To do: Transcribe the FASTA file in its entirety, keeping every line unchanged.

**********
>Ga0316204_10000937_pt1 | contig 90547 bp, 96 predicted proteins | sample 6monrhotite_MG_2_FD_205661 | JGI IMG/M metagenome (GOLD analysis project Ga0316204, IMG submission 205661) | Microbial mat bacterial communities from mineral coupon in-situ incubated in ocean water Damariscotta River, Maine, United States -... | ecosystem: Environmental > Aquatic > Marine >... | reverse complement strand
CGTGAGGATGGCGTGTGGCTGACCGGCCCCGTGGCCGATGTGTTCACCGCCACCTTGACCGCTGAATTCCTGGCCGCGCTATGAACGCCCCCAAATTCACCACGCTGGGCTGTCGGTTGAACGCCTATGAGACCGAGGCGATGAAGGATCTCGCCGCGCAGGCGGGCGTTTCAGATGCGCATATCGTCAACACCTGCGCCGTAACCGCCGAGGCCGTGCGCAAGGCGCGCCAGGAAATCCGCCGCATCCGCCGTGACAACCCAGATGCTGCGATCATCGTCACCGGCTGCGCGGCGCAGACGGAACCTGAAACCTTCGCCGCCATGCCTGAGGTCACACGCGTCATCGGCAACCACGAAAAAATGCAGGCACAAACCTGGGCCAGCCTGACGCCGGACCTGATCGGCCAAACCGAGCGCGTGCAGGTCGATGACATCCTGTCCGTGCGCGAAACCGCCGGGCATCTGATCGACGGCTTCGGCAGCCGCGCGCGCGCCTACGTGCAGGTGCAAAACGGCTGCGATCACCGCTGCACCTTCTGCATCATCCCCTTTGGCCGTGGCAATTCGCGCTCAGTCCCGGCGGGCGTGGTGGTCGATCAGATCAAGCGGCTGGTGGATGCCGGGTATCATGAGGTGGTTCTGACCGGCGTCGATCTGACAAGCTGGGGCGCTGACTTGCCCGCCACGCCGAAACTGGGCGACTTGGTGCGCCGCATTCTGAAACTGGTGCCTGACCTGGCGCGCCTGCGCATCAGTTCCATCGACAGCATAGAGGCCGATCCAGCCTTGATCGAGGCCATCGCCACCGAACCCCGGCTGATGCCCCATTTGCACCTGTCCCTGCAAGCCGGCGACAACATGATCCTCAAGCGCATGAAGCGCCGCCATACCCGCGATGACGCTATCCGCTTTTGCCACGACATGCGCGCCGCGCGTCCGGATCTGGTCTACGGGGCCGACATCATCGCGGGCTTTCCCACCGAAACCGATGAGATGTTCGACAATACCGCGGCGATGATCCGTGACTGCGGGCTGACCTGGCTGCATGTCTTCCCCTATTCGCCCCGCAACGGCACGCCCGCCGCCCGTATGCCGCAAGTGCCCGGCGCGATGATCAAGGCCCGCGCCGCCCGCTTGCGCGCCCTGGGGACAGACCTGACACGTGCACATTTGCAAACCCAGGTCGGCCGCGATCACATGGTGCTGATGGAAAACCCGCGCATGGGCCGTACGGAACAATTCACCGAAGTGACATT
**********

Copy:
>Ga0316204_10000937_pt1 | contig 90547 bp, 96 predicted proteins | sample 6monrhotite_MG_2_FD_205661 | JGI IMG/M metagenome (GOLD analysis project Ga0316204, IMG submission 205661) | Microbial mat bacterial communities from mineral coupon in-situ incubated in ocean water Damariscotta River, Maine, United States -... | ecosystem: Environmental > Aquatic > Marine >... | reverse complement strand
CGTGAGGATGGCGTGTGGCTGACCGGCCCCGTGGCCGATGTGTTCACCGCCACCTTGACCGCTGAATTCCTGGCCGCGCTATGAACGCCCCCAAATTCACCACGCTGGGCTGTCGGTTGAACGCCTATGAGACCGAGGCGATGAAGGATCTCGCCGCGCAGGCGGGCGTTTCAGATGCGCATATCGTCAACACCTGCGCCGTAACCGCCGAGGCCGTGCGCAAGGCGCGCCAGGAAATCCGCCGCATCCGCCGTGACAACCCAGATGCTGCGATCATCGTCACCGGCTGCGCGGCGCAGACGGAACCTGAAACCTTCGCCGCCATGCCTGAGGTCACACGCGTCATCGGCAACCACGAAAAAATGCAGGCACAAACCTGGGCCAGCCTGACGCCGGACCTGATCGGCCAAACCGAGCGCGTGCAGGTCGATGACATCCTGTCCGTGCGCGAAACCGCCGGGCATCTGATCGACGGCTTCGGCAGCCGCGCGCGCGCCTACGTGCAGGTGCAAAACGGCTGCGATCACCGCTGCACCTTCTGCATCATCCCCTTTGGCCGTGGCAATTCGCGCTCAGTCCCGGCGGGCGTGGTGGTCGATCAGATCAAGCGGCTGGTGGATGCCGGGTATCATGAGGTGGTTCTGACCGGCGTCGATCTGACAAGCTGGGGCGCTGACTTGCCCGCCACGCCGAAACTGGGCGACTTGGTGCGCCGCATTCTGAAACTGGTGCCTGACCTGGCGCGCCTGCGCATCAGTTCCATCGACAGCATAGAGGCCGATCCAGCCTTGATCGAGGCCATCGCCACCGAACCCCGGCTGATGCCCCATTTGCACCTGTCCCTGCAAGCCGGCGACAACATGATCCTCAAGCGCATGAAGCGCCGCCATACCCGCGATGACGCTATCCGCTTTTGCCACGACATGCGCGCCGCGCGTCCGGATCTGGTCTACGGGGCCGACATCATCGCGGGCTTTCCCACCGAAACCGATGAGATGTTCGACAATACCGCGGCGATGATCCGTGACTGCGGGCTGACCTGGCTGCATGTCTTCCCCTATTCGCCCCGCAACGGCACGCCCGCCGCCCGTATGCCGCAAGTGCCCGGCGCGATGATCAAGGCCCGCGCCGCCCGCTTGCGCGCCCTGGGGACAGACCTGACACGTGCACATTTGCAAACCCAGGTCGGCCGCGATCACATGGTGCTGATGGAAAACCCGCGCATGGGCCGTACGGAACAATTCACCGAAGTGACATT